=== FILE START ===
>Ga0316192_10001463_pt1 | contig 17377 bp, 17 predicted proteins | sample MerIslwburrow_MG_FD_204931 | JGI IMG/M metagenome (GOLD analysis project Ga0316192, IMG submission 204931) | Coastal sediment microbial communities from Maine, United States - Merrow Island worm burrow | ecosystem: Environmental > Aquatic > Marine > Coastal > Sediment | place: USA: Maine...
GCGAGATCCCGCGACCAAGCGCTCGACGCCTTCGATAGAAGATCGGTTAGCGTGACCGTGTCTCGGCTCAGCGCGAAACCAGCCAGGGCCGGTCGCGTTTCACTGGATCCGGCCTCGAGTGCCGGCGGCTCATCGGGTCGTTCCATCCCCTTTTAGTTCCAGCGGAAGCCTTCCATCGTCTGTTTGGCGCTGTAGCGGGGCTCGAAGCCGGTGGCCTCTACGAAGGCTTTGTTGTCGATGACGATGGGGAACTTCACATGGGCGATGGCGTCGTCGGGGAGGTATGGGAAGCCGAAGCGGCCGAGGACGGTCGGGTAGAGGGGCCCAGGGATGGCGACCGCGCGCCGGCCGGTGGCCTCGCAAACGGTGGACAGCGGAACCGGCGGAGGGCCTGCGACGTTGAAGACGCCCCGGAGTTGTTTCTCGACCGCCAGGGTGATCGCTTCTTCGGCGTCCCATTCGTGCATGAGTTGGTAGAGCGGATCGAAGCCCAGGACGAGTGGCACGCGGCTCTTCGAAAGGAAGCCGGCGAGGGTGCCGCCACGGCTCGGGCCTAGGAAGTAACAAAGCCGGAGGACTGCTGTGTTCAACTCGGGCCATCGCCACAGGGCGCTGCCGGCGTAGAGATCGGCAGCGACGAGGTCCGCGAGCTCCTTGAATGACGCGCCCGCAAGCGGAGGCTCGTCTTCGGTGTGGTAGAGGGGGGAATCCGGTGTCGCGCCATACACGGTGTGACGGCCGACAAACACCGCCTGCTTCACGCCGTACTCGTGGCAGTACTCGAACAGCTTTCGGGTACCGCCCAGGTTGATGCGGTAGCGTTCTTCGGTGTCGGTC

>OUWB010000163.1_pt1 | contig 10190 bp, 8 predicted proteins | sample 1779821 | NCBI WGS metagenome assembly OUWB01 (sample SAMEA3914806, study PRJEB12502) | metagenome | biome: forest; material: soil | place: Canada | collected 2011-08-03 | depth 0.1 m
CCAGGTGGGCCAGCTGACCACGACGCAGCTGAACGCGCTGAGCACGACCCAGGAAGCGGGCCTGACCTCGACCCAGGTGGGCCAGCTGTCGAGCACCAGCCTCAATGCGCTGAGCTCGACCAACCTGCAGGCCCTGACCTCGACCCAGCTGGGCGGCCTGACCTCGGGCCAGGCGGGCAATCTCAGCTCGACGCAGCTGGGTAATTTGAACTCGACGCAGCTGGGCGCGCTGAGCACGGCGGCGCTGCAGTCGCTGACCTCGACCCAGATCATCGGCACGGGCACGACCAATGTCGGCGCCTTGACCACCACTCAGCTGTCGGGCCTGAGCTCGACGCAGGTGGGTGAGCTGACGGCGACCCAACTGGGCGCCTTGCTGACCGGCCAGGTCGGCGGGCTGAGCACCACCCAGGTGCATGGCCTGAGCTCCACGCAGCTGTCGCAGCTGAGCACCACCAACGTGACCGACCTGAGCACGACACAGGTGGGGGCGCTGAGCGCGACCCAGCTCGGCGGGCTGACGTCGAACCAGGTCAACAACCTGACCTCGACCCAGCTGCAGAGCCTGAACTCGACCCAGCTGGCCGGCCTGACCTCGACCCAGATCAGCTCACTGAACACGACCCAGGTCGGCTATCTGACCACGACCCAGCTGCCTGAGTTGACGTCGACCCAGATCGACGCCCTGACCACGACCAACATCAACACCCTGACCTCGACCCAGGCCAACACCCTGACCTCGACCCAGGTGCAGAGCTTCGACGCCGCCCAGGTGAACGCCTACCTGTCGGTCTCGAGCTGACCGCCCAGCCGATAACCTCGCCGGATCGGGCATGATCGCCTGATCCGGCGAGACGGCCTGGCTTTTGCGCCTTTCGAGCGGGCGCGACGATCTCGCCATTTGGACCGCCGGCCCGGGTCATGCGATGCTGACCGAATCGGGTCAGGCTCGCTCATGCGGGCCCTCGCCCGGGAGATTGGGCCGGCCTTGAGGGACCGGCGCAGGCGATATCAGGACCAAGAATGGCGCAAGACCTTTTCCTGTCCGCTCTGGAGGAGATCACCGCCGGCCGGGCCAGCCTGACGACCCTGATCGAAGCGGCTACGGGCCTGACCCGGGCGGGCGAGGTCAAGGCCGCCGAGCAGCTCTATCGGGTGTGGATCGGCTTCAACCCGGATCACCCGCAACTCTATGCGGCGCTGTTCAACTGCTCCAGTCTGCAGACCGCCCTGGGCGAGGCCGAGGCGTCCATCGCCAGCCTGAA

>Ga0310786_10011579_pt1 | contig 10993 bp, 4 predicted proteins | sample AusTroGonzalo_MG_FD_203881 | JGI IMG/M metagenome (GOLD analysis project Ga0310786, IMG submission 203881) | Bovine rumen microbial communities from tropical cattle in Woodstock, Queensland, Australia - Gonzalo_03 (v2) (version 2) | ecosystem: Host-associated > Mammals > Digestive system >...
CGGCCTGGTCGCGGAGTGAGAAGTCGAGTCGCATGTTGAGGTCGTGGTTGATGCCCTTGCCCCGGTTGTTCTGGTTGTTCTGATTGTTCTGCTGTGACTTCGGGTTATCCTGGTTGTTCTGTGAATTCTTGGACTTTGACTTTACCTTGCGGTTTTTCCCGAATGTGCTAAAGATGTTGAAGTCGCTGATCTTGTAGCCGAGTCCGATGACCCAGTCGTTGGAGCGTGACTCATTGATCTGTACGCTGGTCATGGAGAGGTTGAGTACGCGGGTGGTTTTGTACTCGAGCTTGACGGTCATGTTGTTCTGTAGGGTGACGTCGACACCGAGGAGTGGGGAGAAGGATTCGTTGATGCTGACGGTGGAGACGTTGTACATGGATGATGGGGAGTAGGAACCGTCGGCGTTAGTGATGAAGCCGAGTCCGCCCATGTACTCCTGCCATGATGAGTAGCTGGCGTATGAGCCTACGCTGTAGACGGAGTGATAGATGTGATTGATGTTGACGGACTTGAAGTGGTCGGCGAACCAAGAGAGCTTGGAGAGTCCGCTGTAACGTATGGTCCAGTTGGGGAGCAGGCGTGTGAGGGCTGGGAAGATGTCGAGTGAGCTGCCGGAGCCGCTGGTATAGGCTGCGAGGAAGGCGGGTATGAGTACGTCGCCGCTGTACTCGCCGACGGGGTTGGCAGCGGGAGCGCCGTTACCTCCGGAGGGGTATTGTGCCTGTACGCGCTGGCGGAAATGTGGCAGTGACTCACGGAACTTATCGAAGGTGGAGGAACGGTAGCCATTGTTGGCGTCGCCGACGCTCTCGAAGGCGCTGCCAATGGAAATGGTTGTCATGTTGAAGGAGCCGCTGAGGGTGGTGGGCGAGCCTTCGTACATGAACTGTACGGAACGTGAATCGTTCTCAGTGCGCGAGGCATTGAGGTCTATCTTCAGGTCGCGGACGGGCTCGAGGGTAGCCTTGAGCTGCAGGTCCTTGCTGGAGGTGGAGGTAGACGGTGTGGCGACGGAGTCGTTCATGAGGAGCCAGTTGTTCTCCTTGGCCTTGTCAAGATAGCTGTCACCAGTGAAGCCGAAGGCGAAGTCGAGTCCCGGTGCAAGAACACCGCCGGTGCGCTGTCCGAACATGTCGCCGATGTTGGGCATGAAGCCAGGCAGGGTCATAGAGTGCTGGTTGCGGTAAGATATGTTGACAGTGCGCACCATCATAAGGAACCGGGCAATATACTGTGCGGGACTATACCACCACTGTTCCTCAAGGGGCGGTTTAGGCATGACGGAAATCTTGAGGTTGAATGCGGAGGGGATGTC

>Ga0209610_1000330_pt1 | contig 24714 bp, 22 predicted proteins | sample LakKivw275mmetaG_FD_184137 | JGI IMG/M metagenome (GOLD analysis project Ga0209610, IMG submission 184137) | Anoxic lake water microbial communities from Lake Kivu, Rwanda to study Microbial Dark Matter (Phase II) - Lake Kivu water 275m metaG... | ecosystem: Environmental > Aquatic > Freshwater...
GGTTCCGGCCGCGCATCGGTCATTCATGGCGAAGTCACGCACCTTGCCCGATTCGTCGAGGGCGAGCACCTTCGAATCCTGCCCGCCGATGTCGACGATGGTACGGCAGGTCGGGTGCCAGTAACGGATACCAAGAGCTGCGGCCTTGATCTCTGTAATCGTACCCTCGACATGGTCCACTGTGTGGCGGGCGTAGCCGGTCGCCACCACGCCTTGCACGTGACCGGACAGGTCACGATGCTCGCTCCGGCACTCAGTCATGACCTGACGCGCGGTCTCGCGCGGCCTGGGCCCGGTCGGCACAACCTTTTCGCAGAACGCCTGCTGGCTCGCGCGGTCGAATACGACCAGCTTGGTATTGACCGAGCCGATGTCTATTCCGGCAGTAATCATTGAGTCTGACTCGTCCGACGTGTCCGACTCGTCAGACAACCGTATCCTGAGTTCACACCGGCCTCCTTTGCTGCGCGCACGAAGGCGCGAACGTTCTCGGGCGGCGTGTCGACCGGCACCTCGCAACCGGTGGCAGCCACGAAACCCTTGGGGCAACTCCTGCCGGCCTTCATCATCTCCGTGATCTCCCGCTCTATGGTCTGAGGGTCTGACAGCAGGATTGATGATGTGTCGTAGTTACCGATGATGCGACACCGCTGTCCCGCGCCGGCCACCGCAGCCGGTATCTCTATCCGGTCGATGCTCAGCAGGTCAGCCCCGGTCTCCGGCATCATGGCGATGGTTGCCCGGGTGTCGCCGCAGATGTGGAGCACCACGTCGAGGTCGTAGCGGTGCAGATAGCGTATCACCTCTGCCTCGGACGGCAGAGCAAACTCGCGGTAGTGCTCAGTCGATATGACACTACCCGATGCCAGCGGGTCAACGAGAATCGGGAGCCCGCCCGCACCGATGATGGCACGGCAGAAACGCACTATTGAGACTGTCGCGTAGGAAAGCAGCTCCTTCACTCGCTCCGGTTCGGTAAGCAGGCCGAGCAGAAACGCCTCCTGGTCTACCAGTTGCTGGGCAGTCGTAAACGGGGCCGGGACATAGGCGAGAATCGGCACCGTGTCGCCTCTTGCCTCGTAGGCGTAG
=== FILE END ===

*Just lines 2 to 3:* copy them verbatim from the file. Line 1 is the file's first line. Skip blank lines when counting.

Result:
GCGAGATCCCGCGACCAAGCGCTCGACGCCTTCGATAGAAGATCGGTTAGCGTGACCGTGTCTCGGCTCAGCGCGAAACCAGCCAGGGCCGGTCGCGTTTCACTGGATCCGGCCTCGAGTGCCGGCGGCTCATCGGGTCGTTCCATCCCCTTTTAGTTCCAGCGGAAGCCTTCCATCGTCTGTTTGGCGCTGTAGCGGGGCTCGAAGCCGGTGGCCTCTACGAAGGCTTTGTTGTCGATGACGATGGGGAACTTCACATGGGCGATGGCGTCGTCGGGGAGGTATGGGAAGCCGAAGCGGCCGAGGACGGTCGGGTAGAGGGGCCCAGGGATGGCGACCGCGCGCCGGCCGGTGGCCTCGCAAACGGTGGACAGCGGAACCGGCGGAGGGCCTGCGACGTTGAAGACGCCCCGGAGTTGTTTCTCGACCGCCAGGGTGATCGCTTCTTCGGCGTCCCATTCGTGCATGAGTTGGTAGAGCGGATCGAAGCCCAGGACGAGTGGCACGCGGCTCTTCGAAAGGAAGCCGGCGAGGGTGCCGCCACGGCTCGGGCCTAGGAAGTAACAAAGCCGGAGGACTGCTGTGTTCAACTCGGGCCATCGCCACAGGGCGCTGCCGGCGTAGAGATCGGCAGCGACGAGGTCCGCGAGCTCCTTGAATGACGCGCCCGCAAGCGGAGGCTCGTCTTCGGTGTGGTAGAGGGGGGAATCCGGTGTCGCGCCATACACGGTGTGACGGCCGACAAACACCGCCTGCTTCACGCCGTACTCGTGGCAGTACTCGAACAGCTTTCGGGTACCGCCCAGGTTGATGCGGTAGCGTTCTTCGGTGTCGGTC

>OUWB010000163.1_pt1 | contig 10190 bp, 8 predicted proteins | sample 1779821 | NCBI WGS metagenome assembly OUWB01 (sample SAMEA3914806, study PRJEB12502) | metagenome | biome: forest; material: soil | place: Canada | collected 2011-08-03 | depth 0.1 m